Key to Zeno Clash’s success is the art and the creative minds behind the world of Zenozoik. The supporting script and voice acting is hit and miss, but in much the same way I rushed through Machanarium, sought out as many original Pokemon as I could, and came away smiling from Plants v Zombies, I just wanted to keep on seeing more of the creatures that inhabit the world.

8 /10

Halo: Reach – Impressions

Originally written for www.7outof10.co.uk

Few can dispute the overwhelming success of Halo’s multiplayer. Ever since the LAN based escapades round the original Blood Gulch and Hang ‘em High, the boys at Bungie have refined the experience time and time again to take advantage of, and even push the boundaries of, Xbox Live – and create an online game that only Call of Duty has ever come close to toppling.

But if the steps leading us to Halo 3 were mere refinements, what Reach gives us is an evolution. The jump from Halo 2 to Halo 3 was mostly graphical with the broad doctrine of online play untouched (bar the inclusion of the create-a-level Forge); game types, weapons and play style mostly remained familiar, but what this beta test shows us is that, for its Halo swansong, Bungie are giving everything they have.


The biggest impact is the inclusion of Loadouts, significant enough to warrant capitalising. Gone are the deployable power-ups found in Halo 3 and in their place are abilities built into the very fabric of your Mjolnir armour: Sprint, allowing the Spartan a burst of extra speed; Armour Lock, the replacement for the bubble shield granting the user invulnerability; Active Camo, turns the wearer into nothing more than a heat haze to the casual onlooker; and Jet Pack, which does what it says on the tin. There is also Evade for Convenant soldiers which allows a quick tuck and roll to avoid incoming danger.

Whilst some may already sound overpowered and game breaking, each is controlled by an energy meter that, when drained, takes time to recharge. This not only means that players cannot constantly spam their Loadouts to the frustration of others but the wise amongst them will hold back until the optimal moment to deploy them. Each also has their own weakness, from the way the radar bugs out when Active Camo is triggered to the Armour Lock’s side effect of forcing the player to stand immobile when in use.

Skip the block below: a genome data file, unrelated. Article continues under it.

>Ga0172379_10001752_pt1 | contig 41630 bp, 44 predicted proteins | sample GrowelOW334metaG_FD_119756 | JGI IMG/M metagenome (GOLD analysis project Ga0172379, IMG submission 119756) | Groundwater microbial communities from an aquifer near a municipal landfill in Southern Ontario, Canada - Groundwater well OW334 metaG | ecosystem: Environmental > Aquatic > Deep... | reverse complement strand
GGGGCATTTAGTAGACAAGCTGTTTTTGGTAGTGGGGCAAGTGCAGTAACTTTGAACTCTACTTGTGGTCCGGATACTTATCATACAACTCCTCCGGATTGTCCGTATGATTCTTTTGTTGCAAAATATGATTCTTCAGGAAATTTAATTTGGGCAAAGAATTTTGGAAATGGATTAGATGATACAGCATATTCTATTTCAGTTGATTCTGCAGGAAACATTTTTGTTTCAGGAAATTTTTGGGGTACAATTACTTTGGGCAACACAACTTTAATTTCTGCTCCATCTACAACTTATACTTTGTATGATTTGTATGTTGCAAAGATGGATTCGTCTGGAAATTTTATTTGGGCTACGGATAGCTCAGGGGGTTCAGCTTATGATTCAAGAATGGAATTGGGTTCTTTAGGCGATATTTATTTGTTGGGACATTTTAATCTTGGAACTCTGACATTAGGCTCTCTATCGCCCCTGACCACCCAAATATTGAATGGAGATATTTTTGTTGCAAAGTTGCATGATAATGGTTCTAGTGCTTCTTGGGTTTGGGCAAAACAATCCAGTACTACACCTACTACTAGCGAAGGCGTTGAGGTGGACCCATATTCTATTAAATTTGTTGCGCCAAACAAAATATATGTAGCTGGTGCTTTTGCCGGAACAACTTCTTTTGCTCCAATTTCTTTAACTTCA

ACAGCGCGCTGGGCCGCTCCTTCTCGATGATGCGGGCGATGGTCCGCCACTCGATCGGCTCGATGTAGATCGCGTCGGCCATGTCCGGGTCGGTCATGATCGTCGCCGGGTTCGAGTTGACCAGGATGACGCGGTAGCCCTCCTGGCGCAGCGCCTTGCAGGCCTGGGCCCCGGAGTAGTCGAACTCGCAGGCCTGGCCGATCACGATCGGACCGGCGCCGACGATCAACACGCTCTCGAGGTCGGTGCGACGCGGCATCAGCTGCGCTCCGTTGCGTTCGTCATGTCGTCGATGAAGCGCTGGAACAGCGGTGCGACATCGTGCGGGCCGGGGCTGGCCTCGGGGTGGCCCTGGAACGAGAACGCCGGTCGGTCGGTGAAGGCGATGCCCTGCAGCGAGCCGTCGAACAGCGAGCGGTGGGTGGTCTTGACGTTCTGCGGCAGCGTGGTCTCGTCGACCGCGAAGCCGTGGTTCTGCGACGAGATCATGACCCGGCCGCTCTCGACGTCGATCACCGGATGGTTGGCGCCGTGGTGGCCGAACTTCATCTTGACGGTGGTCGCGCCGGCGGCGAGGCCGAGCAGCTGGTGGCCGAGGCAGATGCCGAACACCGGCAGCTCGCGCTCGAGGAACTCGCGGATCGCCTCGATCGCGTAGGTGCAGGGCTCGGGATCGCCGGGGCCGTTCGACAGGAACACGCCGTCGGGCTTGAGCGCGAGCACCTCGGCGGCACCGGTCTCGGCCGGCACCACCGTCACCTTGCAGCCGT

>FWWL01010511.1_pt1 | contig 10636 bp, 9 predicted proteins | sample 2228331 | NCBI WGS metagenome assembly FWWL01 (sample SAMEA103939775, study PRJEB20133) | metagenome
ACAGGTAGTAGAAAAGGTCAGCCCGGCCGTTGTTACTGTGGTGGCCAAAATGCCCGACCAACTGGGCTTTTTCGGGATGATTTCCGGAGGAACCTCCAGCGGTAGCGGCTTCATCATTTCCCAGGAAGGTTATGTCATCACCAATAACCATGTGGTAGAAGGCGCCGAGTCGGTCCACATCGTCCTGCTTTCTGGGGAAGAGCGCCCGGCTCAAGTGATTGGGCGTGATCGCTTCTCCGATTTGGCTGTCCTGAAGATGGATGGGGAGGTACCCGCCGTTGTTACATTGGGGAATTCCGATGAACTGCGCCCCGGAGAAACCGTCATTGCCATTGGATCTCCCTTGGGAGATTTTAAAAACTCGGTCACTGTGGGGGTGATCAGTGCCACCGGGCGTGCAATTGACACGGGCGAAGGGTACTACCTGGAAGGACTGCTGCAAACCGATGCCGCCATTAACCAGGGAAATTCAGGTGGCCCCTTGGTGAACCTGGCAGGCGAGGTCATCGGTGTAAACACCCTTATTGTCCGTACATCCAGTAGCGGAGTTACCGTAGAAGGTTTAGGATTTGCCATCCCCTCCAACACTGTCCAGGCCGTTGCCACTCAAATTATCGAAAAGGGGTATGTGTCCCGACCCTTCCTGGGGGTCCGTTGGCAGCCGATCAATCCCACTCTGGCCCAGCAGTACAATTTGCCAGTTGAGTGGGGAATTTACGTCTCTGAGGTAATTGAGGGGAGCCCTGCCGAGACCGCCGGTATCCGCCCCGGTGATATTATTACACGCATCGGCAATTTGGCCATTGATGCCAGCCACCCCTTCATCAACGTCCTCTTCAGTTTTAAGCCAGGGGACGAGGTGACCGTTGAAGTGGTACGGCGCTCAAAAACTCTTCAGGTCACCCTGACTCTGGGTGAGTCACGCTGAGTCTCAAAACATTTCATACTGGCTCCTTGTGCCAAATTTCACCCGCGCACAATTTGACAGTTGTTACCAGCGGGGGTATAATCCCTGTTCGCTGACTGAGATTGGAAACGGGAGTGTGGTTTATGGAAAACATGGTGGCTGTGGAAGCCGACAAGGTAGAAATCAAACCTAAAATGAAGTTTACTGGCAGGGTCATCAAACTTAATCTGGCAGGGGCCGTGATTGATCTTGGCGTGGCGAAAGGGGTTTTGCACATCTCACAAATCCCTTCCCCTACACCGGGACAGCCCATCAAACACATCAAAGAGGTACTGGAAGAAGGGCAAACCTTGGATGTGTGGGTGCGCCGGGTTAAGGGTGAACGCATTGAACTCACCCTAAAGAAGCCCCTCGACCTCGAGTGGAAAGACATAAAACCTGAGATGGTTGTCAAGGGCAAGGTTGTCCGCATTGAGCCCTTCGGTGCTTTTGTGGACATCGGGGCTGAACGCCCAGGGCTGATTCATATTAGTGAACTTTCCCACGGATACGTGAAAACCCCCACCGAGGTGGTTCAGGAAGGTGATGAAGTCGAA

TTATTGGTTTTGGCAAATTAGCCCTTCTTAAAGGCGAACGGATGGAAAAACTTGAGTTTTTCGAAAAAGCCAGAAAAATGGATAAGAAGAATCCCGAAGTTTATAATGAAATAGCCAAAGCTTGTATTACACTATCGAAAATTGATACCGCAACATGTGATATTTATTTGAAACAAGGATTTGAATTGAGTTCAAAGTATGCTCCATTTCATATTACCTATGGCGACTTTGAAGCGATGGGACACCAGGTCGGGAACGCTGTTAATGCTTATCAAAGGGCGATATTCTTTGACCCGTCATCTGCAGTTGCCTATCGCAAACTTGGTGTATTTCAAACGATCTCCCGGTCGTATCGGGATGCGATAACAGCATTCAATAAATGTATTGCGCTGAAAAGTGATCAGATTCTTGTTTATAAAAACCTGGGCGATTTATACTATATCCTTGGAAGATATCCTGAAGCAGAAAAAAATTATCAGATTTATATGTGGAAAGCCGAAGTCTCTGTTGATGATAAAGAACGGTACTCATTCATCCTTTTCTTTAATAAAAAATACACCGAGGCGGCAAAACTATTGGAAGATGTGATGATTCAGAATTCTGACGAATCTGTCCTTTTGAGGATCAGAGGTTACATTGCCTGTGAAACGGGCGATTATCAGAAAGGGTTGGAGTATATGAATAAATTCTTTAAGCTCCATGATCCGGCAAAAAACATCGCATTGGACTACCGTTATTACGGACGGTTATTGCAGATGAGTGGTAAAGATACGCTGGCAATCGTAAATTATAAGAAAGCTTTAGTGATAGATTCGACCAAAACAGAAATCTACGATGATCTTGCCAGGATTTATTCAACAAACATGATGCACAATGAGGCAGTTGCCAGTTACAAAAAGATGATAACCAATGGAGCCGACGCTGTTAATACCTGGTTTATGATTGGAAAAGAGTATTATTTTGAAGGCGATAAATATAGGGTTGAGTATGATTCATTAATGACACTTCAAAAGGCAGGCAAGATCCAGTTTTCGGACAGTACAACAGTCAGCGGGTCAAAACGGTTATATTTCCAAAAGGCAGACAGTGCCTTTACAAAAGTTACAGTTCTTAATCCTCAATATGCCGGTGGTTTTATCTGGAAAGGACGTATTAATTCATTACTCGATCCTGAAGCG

It seems there is a Loadout for each occasion. I favour Armour Lock and Sprint when attempting to defend objective, hoping to stave off or doge the grenade spamming that will surely come, and Active Camo and Sprint when on the offensive as I look to grab the element of surprise. Players will no doubt find them tailored to different weapons too as Active Camo is a given for snipers, whilst those wielding Gravity Hammers and shotguns should opt for the same – watch them jump out of their skin – or Sprint as you bid to catch up with your prey.

Prior to playing Reach, my biggest concern was with the jetpacks. Aside from the fact they seemed horribly at odds with Halo’s lore, in principle their inclusion seemed to break what made Halo Halo. All those times on Ascension (Halo 2) when my team held the tower so competently; would that then be dismissed as a folly as the opposing team suddenly strapped on rocket packs and wreaked death from above? Thankfully the Jet Pack Loadout is not as jarring. Firstly, there is fall damage in Reach, so if you do fly too close to the sun, expect a rude awakening when you reacquaint yourself with the ground. Secondly, the level design and limited fuel prevent the tool from becoming too dominant. Only the most skilled of snipers will be able to take the skies and dispatch their target before they either run out of fuel or become an easy target for opposing team member. After all, nothing says “shoot me!” more than a floating red Spartan.

There is much fun to be had with the new Loadouts, especially the death-mocking Armour Lock. Once, when tagged by the new heat seeking plasma missiles, I simply engaged the armour lock and watch the projectiles explode harmlessly off my crackling armour. When 30 seconds later a plasma grenade was stuck to my shoulder blade I again disappeared once more into my cocoon, laughing manically – only to emerge and pummel the foolish lobber of said grenade. There is no doubt that this, along with the new assassination melee move, will fill many players’ highlight reels.


Used subtly, the Jet Pack can be used as a super-jump, getting you to ledges that would otherwise have required either crouch-jumps or a series of leaps to reach. With your finger clamped down on the ability button and you can soar to unlikely heights, and to take advantage of this new verticality there has been a change in design ethos. Maps such as the previously mentioned Ascension would no longer play as intended but Reach’s Sword Base embraces this extra dimension with ledges and shortcuts for those wishing to take to the skies.